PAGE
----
An ironclad beast, the most advanced of its’ time, sailed through the waters, weighed down by the hopes of many. Those hopes would sink along with the seemingly unstoppable ship soon after an inconclusive battle with Confederate ship CSS Virginia (formerly USS Merrimack). After repairs, this beast, the Union ship USS Monitor, set sail again in 1862. Despite rejuvenation and over 40 new inventions, the Monitor was claimed by rough waters and high seas near Chesapeake Harbor on New Year’s Eve, 1862. The ship’s remains were missing until 1973, when a vessel called the Eastward stumbled upon it.
You may be wondering how this all ties back to our collections at the North Carolina Museum of Natural Sciences (unless you recognized Eastward from our previous post, Eastward Bound). Eastward was a Duke Marine Lab owned and operated research vessel, designed by naval architect Stanley Potter from 1965 until it was replaced in 1982 by the R/V Cape Hatteras. During that time period, the ship collected a multitude of specimens, some of which reside in our collections today.
On a chilly August day in 1973, the Eastward began a month-long expedition to find whatever was left of the Monitor. It was led by John G. Newton, who was the marine superintendent of the Marine Lab. Prior to this voyage, he assembled a team to plan and narrow down the search field. One such expert was Harold E. Edgerton, who was a professor of electrical engineering at the Massachusetts Institute of Technology. He is known for his significant achievements in photography, especially in creating the basic flash on cameras that is still used today, and the development of side scan sonar, which was crucial in the discovery of the Monitor. John Newton’s daughter, Cathryn, was just 16 years old when she assisted her father in assembling navigation beacons at the top of the Cape Hatteras Lighthouse to aid in determining the ship’s coordinates at sea. She is now, impressively, the [only] Professor of Interdisciplinary Sciences at Syracuse University, recognized for her broad scope of expertise.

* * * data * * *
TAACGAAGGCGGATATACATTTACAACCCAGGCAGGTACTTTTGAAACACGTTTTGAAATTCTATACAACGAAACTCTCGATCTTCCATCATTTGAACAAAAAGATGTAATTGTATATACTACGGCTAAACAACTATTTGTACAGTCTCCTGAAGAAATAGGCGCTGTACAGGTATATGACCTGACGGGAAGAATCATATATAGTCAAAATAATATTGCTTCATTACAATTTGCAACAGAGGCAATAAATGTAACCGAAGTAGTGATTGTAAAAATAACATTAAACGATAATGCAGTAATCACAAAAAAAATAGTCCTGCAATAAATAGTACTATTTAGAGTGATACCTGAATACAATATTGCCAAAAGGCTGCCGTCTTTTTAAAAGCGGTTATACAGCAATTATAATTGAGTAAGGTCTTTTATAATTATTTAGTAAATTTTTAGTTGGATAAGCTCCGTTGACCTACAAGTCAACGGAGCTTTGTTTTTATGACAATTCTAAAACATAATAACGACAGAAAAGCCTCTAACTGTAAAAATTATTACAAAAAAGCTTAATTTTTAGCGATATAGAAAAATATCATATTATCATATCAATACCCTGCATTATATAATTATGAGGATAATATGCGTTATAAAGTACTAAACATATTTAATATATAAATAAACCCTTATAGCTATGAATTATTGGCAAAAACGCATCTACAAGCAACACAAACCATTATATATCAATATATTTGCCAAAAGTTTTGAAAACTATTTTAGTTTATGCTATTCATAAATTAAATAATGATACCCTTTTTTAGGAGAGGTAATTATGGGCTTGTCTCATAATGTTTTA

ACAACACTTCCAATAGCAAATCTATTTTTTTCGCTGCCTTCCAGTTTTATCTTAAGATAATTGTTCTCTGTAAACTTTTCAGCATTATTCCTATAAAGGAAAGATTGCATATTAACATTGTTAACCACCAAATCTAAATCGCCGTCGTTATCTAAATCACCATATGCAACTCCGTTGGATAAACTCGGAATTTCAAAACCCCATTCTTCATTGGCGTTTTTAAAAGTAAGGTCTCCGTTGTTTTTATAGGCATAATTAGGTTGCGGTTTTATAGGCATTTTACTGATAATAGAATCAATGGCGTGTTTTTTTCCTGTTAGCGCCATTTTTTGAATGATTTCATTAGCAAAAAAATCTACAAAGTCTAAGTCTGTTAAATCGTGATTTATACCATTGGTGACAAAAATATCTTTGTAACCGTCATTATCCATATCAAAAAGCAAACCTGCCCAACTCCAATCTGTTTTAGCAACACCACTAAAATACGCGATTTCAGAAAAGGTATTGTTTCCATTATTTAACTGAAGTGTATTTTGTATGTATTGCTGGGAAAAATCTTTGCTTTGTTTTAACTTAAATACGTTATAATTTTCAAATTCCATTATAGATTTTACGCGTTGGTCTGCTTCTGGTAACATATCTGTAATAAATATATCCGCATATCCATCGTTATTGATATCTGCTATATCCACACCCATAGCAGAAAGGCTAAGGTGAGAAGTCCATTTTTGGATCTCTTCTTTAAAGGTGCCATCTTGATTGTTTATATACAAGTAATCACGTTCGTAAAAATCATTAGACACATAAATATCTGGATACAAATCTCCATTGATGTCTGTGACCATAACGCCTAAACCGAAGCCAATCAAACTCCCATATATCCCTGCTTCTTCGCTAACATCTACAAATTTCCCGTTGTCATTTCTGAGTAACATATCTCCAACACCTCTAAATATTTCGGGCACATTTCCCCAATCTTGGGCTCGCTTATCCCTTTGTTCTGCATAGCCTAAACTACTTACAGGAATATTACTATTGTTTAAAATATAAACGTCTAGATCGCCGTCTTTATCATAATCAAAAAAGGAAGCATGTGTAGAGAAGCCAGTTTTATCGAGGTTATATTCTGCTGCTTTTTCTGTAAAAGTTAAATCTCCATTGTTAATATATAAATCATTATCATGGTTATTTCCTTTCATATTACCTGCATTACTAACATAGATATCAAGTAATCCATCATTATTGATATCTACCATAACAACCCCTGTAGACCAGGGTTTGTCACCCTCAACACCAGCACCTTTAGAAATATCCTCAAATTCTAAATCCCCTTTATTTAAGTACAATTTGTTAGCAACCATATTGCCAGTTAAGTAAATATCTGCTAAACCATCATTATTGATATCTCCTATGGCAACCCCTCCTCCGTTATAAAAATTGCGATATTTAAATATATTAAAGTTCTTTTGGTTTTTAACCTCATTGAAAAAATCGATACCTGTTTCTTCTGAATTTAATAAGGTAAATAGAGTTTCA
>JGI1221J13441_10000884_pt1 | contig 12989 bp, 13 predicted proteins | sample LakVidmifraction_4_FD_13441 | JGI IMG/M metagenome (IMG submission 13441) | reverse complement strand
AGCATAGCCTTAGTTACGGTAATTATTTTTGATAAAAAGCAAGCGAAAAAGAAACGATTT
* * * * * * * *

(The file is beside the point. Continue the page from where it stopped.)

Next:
Together, they spent almost a year researching the Monitor and mapping out the places it could possibly be found before even setting sail. Eventually, the team honed in on an area known as the “Graveyard of the Atlantic” which was named for the many shipwrecks that occurred in the region. Due to the abundant number of shoals in that area, the team was unsure of the extent of the damage of the Monitor. This made it difficult to predict what the wreck might actually look like, and therefore what the search image would be. Luckily, the team used cutting edge technology to help their exploration.
Side scan sonar and navigation beacons certainly made it easier to find the Monitor, but the crew still had to search a fairly vast area, even after they had narrowed it down. In an article from 1975, Newton stated, “Before our first week was over, we had picked up 21 targets.” He went on to say, “the scientist on watch paid little heed to a slight echo,” referring to a blip on the paper read-out made by the sonar recorder. Luckily, the chief engineer of Eastward’s oceanographic party, Fred Kelley, took notice of this “slight echo” and decided that it was worth checking out. So, the Eastward reversed course and stumbled upon what they believed to be the Monitor, which was upside down and 230 feet below the surface. It took 5 more months of study and another visit to the site in April of 1974 to confirm the ship’s identity.
In 1977, divers finally entered the water and laid eyes on the ship that had been missing for over a century. While underwater, they found and brought to the surface a red signal lantern that used to be perched on top of the Monitor, as it was in danger of being swept away. The lantern now resides in The Mariner’s Museum in Newport News, Virginia.
The Monitor’s recovery continued into the 2oth century, with the anchor being recovered and put on display in 1986, the 9 foot cast iron propeller uncovered in 1998, and the turret being found in 2002. Two soldiers’ remains were found in the turret, but no one has been able to identify them as of yet. After discovering one of the most important artifacts of the Civil War, the Eastward would continue to advance our knowledge of the world around us by collecting various specimens, which all tie back to our collections here in North Carolina. Who knew that a ship we would see so often on our specimen labels would have such an intriguing background?
by Arshi Mahajan.
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